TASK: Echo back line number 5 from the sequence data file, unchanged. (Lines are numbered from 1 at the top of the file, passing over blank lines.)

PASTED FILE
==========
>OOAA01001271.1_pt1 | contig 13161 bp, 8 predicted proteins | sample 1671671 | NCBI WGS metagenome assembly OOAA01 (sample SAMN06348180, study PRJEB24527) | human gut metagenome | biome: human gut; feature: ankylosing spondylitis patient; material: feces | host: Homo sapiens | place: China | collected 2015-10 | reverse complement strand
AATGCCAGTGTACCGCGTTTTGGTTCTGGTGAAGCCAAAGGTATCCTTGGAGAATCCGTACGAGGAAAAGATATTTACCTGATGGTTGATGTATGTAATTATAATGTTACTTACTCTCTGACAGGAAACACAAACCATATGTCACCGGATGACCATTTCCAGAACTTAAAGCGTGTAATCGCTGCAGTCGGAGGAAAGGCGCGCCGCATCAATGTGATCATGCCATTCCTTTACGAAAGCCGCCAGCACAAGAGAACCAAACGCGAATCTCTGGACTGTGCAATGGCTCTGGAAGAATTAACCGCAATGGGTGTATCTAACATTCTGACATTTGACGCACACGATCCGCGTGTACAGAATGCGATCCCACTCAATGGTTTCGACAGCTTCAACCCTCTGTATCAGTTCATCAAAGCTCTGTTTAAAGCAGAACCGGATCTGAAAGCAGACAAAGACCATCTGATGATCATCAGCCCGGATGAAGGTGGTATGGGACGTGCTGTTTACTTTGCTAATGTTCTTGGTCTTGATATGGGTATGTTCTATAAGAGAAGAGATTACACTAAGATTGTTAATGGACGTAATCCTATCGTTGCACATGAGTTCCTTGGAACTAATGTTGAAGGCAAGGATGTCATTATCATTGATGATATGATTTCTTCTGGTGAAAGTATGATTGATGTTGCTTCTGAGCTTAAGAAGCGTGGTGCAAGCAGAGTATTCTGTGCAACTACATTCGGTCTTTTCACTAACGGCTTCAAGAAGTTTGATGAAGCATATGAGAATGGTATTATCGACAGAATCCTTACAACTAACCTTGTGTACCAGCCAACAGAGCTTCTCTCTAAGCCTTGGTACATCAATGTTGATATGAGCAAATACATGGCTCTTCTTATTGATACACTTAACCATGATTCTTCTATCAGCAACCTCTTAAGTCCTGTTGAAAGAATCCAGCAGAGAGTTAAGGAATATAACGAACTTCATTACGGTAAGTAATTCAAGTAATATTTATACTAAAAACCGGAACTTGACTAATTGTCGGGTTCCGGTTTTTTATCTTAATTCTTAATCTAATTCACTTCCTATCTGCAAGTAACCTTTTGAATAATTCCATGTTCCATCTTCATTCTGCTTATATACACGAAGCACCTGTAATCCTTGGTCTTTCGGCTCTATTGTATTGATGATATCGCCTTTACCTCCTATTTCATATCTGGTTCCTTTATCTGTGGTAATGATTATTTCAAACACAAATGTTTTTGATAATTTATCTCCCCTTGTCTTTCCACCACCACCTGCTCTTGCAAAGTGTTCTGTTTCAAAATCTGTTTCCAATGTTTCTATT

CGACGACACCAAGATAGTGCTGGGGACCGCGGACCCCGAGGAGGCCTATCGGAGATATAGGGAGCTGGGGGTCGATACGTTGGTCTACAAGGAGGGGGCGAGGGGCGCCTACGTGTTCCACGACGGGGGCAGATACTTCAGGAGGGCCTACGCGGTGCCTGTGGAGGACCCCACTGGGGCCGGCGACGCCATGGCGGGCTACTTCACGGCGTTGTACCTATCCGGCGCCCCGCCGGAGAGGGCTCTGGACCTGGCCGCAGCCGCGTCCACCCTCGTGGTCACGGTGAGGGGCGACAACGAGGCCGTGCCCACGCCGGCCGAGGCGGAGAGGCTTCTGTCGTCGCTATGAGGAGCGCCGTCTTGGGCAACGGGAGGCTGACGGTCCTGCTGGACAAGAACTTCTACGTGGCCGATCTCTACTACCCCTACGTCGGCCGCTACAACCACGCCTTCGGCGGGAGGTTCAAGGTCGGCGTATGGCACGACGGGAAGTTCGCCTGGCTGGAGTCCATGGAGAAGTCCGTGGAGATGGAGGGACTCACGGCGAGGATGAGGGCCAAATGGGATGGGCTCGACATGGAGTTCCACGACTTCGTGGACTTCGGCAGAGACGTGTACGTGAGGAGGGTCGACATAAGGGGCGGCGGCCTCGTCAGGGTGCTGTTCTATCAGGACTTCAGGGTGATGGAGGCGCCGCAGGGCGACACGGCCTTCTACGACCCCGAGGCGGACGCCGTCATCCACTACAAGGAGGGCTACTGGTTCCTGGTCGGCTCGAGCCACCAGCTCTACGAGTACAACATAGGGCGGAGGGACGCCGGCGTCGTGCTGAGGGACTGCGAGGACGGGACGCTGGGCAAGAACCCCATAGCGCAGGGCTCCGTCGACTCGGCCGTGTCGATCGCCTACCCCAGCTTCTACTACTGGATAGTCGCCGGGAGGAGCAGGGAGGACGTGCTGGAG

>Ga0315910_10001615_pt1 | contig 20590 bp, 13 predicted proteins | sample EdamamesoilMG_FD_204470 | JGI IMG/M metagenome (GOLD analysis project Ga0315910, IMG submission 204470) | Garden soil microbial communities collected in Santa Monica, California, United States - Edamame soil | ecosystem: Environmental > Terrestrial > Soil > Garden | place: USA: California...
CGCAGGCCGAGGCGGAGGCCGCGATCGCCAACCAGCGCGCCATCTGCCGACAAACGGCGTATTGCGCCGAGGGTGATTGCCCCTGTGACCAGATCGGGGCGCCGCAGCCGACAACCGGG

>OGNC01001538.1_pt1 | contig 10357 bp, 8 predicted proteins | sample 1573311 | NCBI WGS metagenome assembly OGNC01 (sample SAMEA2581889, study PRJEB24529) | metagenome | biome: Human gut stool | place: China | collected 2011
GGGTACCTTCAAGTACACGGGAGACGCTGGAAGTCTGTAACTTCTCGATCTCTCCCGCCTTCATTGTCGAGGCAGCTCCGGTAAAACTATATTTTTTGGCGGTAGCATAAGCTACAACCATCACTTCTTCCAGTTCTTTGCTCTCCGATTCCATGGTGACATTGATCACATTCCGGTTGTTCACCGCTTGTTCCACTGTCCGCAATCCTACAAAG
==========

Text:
CGCAGGCCGAGGCGGAGGCCGCGATCGCCAACCAGCGCGCCATCTGCCGACAAACGGCGTATTGCGCCGAGGGTGATTGCCCCTGTGACCAGATCGGGGCGCCGCAGCCGACAACCGGG